Gunnar Froh, Founder and CEO of Wunder Mobility, shares his insight on how shared mobility can help leaders and citizens to achieve their Net Zero vision
Nearly 12% of global CO2 emissions are emitted from petrol and diesel road transport. Electrifying consumer road transport, and transitioning to a fully decarbonised electricity mix, can therefore make a very positive environmental impact.
The focus for government and business must be cities. They have the highest concentration of people on the move and most trips are taken by one person over short distances.
Using Net Zero alternatives in cities
Globally, micromobility is outpacing electric car adoption and shared mobility schemes increasingly offer a viable alternative for citizens’ transportation needs, through electric powered bikes, scooters, mopeds and cars.
As well as reducing air pollution, bikes, scooters and mopeds can also help remove parked cars from city streets providing further opportunity for regreening and community spaces.
Despite its status as one of Europe’s largest cities, London lags behind many others for shared mobility. Operational areas in the city have expanded progressively but slowly, and the city’s scooter trial has hit various hurdles.
But more positively, bikes have proved popular and according to CoMoUK, car sharing looks bright with car clubs, peer-to-peer sharing platforms and dedicated share fleets serving around 190,000 active users.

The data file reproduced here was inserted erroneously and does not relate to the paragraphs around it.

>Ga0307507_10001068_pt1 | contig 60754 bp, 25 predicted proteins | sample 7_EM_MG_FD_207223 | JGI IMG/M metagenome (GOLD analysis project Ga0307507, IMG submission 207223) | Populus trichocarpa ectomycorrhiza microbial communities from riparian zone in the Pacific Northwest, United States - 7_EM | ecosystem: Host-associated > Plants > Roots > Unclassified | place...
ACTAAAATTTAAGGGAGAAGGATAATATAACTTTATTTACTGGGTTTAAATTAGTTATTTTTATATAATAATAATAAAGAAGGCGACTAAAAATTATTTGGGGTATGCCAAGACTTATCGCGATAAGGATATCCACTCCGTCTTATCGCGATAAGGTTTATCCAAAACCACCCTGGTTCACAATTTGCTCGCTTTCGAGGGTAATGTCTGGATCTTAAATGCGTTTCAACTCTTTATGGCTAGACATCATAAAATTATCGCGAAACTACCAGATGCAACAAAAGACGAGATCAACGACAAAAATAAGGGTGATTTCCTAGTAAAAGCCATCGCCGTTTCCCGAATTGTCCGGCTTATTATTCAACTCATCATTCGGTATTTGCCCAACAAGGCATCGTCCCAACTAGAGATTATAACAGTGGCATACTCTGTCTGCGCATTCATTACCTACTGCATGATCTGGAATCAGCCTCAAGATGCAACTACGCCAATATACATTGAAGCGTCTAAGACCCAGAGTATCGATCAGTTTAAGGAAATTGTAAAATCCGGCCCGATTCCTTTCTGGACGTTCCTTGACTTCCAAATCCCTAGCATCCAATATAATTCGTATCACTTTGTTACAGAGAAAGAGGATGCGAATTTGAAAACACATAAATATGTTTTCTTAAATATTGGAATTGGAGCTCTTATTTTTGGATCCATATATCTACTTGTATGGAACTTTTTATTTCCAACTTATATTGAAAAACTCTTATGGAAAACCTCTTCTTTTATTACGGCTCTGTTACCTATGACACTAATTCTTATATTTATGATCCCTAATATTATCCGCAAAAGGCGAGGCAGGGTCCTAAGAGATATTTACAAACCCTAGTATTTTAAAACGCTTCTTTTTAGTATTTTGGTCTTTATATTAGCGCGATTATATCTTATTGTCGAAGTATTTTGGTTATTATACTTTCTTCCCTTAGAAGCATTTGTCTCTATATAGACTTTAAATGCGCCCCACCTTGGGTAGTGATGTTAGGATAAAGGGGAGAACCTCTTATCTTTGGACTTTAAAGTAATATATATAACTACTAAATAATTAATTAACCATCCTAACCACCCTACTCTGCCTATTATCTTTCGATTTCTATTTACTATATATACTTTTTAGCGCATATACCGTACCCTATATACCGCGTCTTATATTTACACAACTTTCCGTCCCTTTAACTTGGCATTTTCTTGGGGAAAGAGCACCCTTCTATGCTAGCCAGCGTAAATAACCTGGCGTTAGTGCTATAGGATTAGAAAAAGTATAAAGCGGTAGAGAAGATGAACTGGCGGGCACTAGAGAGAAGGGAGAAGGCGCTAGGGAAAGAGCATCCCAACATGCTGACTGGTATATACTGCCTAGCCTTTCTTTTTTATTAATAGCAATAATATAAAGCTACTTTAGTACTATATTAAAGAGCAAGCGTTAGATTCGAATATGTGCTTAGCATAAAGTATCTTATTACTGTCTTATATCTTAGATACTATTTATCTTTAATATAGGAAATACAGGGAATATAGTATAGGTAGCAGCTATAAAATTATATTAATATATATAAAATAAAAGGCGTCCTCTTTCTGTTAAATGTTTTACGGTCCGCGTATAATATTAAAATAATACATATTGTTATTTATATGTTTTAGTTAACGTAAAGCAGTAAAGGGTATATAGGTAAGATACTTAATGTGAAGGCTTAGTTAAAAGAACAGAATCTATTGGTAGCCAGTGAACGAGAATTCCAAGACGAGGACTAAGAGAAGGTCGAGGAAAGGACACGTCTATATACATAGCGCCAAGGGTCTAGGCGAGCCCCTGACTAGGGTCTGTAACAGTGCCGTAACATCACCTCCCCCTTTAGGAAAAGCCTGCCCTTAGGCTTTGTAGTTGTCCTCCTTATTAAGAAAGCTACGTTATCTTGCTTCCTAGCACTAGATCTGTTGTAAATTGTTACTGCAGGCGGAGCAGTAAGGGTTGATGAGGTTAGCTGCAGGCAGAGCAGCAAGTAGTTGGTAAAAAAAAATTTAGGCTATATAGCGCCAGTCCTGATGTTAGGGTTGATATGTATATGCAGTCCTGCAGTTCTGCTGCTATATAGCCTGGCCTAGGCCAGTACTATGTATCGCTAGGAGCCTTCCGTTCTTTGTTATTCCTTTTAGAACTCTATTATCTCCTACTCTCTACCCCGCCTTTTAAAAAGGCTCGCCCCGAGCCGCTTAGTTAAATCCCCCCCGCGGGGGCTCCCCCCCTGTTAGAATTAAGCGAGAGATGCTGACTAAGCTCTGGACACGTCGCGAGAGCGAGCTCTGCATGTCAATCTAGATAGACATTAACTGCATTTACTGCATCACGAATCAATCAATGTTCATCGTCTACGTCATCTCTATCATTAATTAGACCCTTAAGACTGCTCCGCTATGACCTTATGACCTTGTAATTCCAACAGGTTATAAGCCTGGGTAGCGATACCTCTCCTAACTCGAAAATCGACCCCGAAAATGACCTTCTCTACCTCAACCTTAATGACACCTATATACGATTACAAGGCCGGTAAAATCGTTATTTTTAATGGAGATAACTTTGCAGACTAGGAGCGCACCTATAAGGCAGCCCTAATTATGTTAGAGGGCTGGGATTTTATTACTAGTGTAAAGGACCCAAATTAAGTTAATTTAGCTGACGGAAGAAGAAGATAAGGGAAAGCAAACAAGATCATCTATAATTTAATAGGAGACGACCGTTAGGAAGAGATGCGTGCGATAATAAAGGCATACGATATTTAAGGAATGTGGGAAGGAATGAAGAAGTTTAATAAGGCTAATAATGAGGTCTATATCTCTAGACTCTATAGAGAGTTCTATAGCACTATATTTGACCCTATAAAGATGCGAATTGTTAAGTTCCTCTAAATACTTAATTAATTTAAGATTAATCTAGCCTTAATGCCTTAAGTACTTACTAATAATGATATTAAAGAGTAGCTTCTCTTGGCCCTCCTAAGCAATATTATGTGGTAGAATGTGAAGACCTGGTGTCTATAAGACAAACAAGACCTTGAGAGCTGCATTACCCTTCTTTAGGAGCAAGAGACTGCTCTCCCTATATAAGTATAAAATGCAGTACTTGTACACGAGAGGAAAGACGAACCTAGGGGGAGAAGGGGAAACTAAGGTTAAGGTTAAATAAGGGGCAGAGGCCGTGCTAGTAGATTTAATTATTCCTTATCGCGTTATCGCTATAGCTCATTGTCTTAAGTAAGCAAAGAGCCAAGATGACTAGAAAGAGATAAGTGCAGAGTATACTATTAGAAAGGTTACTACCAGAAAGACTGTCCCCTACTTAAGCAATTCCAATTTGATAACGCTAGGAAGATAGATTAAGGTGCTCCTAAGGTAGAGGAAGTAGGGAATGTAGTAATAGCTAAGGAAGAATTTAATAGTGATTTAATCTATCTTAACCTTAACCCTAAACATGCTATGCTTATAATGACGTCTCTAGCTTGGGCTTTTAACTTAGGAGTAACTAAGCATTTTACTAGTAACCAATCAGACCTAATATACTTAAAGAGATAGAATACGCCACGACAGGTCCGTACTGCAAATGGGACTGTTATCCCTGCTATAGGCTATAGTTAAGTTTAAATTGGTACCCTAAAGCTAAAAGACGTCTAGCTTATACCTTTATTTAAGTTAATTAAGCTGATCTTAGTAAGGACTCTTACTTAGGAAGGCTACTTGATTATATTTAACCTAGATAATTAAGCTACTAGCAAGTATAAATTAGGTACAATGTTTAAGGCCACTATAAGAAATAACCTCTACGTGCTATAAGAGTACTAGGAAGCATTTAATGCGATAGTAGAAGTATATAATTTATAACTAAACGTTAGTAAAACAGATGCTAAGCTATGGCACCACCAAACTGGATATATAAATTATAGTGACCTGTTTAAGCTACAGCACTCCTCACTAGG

How can we increase consumer-led demand for shared mobility in a city like London?
Much encouragement can be found in new commercial models, and I believe these will be key to propelling further private and public investment. A great example of a customer loyalty scheme is from the London-based e-bike and e-moped sharing operator HumanForest.
While the company offers the first 10 minutes of riding for free, based on serving partner advertisements, riders can also now earn ‘TreeCoins’ based on the number of miles they ride. These TreeCoins can then be exchanged for free ride minutes.
Incentivising consumer adoption will ultimately result in more engaged citizenship, business success and progress toward Net Zero.
Similarly, Avocargo, a shared electric cargo bikes operator based in Berlin, is collaborating with local partners to offer free minutes. These commercial partnerships not only provide consumers with cheaper deals and therefore greater incentives to ride, but also help mobility operators to acquire new users by organically tapping into their partner’s customer base.
Through our work with shared mobility operators across 900 cities, we’re also seeing a growing trend in multimodality. By this we mean the diversification of fleets to offer a wider range of shared vehicle types, covering the varying needs of the same consumer in different situations. This is particularly significant when we see seasonal use of certain vehicles such as bikes and scooters.
While shared mobility operators are typically associated with rent-per-minute models, more operators around the world are starting to offer daily, weekly and even monthly rental options, as well as mid-to-long-term subscription options.
In order to move faster on the climate challenge, consumers must have year-round choice and access to incentives. This, combined with growing personal desire to use greener transport solutions will be a significant contributor toward achieving every city’s Net Zero vision.
To learn more about shared mobility from experts in the industry, listen to the Wunder Mobility Podcast.
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